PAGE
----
Paul Cornell is one of only two people to be nominated for a Hugo Award for prose, television, and comics. His Shadow Police series follows a unit of London police officers who are gifted (or cursed?) with the ability to see magical creatures and effects. Two recent novellas, Witches of Lychford and The Lost Child of Lychford, take the reader to a more rural setting: the small English town of Lychford. The village is located at a place where the barriers between worlds are thin, and the very shape of Lychford ensures that those barriers don’t collapse entirely.
Witches of Lychford introduces us to the town of Lychford and to the three main characters: Judith, an older woman who has known about Lychford’s magical significance for a long time; Autumn, whose rationalism is challenged when she falls in love with one of the Fair Folk; and Lizzie, whose struggle with her faith gets a lot more complicated when she discovers the existence of magic. Each one is shown as a fully-realized character with her own goals and problems. This story also introduces the reader to the way magic works in this setting, but does so in a way that doesn’t detract from the plot.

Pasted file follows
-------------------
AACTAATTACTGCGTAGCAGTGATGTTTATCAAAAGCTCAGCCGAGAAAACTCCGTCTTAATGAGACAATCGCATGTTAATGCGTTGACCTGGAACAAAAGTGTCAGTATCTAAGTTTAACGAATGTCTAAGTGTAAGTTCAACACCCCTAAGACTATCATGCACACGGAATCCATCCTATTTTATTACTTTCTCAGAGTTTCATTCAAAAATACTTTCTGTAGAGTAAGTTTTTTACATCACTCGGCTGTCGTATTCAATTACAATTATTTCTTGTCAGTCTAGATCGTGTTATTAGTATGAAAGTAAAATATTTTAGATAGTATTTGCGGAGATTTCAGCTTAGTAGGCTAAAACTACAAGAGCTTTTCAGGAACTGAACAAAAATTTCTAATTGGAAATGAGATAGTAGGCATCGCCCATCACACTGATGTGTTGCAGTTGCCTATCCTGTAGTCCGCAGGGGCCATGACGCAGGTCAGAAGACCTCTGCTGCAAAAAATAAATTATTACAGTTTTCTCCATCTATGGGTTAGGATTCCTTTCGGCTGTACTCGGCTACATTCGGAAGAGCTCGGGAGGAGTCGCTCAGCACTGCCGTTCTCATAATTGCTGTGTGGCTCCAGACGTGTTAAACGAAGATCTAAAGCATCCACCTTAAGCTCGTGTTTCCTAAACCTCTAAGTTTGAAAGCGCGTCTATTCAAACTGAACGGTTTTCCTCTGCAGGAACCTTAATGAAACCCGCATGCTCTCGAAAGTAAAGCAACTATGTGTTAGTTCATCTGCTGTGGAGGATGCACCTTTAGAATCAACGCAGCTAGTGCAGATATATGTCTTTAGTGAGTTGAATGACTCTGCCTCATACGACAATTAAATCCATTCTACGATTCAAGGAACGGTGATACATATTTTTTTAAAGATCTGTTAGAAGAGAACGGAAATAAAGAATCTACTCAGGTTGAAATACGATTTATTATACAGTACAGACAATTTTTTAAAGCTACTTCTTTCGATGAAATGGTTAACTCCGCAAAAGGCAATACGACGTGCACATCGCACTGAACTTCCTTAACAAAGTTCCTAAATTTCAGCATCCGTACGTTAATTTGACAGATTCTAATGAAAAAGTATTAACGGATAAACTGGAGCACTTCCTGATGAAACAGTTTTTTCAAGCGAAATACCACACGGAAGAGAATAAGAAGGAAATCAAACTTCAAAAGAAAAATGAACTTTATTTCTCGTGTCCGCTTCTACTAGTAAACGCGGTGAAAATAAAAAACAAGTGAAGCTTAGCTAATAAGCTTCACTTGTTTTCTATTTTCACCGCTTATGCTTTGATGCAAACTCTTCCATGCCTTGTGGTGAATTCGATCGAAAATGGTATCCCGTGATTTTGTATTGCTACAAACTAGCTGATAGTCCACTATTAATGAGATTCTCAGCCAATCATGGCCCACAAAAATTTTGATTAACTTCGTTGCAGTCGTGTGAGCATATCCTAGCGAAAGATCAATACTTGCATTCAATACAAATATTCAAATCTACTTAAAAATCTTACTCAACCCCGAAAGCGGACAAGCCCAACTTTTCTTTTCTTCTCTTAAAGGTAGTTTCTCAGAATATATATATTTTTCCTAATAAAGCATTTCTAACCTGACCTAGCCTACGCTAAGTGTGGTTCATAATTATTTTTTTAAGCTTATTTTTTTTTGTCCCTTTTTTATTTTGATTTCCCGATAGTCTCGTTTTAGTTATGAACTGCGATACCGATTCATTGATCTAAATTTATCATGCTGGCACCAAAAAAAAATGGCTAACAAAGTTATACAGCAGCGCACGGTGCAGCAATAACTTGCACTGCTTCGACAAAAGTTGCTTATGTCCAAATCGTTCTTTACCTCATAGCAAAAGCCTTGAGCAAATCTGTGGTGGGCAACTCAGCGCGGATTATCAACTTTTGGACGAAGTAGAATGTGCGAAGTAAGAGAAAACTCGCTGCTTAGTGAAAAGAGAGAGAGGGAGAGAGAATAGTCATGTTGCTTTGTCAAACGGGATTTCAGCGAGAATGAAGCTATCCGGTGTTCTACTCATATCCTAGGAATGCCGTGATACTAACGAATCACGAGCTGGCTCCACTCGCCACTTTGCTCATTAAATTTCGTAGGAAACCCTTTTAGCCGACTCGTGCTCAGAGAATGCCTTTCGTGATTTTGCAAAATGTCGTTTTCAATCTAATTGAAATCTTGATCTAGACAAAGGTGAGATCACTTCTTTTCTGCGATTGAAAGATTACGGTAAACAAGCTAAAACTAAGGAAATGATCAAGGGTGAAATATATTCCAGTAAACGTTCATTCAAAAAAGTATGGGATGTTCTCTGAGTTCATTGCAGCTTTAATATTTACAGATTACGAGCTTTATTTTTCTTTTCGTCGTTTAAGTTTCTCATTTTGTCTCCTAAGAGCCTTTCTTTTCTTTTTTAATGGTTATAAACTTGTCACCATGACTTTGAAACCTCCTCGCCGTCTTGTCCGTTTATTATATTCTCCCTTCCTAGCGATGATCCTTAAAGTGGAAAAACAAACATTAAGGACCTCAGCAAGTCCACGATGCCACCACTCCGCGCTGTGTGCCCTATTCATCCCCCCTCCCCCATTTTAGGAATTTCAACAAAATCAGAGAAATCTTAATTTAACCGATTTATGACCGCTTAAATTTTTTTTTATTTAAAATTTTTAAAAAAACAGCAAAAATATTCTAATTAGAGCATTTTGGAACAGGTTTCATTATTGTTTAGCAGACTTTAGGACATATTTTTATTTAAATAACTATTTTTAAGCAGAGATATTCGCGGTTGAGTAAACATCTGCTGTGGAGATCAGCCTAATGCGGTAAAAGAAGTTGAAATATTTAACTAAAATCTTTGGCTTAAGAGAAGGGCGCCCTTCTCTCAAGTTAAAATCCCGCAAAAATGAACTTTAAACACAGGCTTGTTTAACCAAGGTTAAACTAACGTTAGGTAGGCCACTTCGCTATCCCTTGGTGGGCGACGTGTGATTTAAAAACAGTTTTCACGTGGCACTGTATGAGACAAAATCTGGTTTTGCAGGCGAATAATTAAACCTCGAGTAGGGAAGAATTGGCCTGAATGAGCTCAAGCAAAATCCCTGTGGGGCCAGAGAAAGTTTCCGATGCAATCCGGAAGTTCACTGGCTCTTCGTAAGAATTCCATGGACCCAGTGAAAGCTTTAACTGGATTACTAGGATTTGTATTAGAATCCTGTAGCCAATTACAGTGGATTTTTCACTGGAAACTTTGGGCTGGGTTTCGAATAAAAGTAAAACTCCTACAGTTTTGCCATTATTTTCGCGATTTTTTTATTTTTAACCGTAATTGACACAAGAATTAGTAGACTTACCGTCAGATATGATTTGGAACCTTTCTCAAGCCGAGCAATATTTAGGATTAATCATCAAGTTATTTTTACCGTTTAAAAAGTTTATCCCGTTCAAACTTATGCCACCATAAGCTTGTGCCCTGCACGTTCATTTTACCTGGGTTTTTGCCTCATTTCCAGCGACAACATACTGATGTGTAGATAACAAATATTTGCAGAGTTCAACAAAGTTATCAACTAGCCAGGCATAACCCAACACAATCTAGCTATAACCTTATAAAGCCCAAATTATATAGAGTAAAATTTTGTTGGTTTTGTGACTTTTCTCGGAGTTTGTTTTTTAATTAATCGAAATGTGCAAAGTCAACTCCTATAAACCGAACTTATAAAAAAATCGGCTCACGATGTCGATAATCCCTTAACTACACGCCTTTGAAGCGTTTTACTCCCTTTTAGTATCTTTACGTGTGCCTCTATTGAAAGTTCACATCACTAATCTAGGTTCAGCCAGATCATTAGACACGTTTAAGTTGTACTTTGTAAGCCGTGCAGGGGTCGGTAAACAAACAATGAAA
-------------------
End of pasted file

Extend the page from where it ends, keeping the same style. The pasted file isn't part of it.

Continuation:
In The Lost Child of Lychford, we see the continuation of two plotlines that were introduced in Witches but not completely resolved: Lizzie’s crisis of faith and a mysterious apparition that’s been haunting Judith. We’re also presented with a ghost-child who seems to be trying to warn the main characters about some impending catastrophe. Once again, the three-dimensional characterization of Lizzie, Autumn, and Judith helps the reader to care about what happens to them. This story also expands the setting, hinting at stranger—and more terrifying—alternate realities than those we’ve seen before.
Both novellas are fairly quick reads, but despite that, they provide interesting and engaging stories. Hopefully there are more Lychford tales in Cornell’s future.